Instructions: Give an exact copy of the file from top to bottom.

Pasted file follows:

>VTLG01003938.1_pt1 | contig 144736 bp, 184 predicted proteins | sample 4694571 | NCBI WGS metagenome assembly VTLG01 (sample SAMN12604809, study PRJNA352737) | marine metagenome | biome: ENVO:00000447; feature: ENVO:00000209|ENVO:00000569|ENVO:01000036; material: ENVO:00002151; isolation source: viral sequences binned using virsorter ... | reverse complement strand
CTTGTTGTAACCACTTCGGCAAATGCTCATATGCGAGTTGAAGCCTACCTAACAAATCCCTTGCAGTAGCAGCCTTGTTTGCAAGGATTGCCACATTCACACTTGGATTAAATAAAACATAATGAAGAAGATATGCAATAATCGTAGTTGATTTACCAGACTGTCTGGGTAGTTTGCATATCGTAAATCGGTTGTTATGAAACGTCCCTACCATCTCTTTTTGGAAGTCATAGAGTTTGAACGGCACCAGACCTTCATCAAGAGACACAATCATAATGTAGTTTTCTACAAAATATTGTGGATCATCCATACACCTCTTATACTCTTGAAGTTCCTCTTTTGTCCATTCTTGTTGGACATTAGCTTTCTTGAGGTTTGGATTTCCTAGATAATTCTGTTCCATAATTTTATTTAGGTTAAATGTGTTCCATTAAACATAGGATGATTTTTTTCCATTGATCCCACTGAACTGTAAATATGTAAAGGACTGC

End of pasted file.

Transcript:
>VTLG01003938.1_pt1 | contig 144736 bp, 184 predicted proteins | sample 4694571 | NCBI WGS metagenome assembly VTLG01 (sample SAMN12604809, study PRJNA352737) | marine metagenome | biome: ENVO:00000447; feature: ENVO:00000209|ENVO:00000569|ENVO:01000036; material: ENVO:00002151; isolation source: viral sequences binned using virsorter ... | reverse complement strand
CTTGTTGTAACCACTTCGGCAAATGCTCATATGCGAGTTGAAGCCTACCTAACAAATCCCTTGCAGTAGCAGCCTTGTTTGCAAGGATTGCCACATTCACACTTGGATTAAATAAAACATAATGAAGAAGATATGCAATAATCGTAGTTGATTTACCAGACTGTCTGGGTAGTTTGCATATCGTAAATCGGTTGTTATGAAACGTCCCTACCATCTCTTTTTGGAAGTCATAGAGTTTGAACGGCACCAGACCTTCATCAAGAGACACAATCATAATGTAGTTTTCTACAAAATATTGTGGATCATCCATACACCTCTTATACTCTTGAAGTTCCTCTTTTGTCCATTCTTGTTGGACATTAGCTTTCTTGAGGTTTGGATTTCCTAGATAATTCTGTTCCATAATTTTATTTAGGTTAAATGTGTTCCATTAAACATAGGATGATTTTTTTCCATTGATCCCACTGAACTGTAAATATGTAAAGGACTGC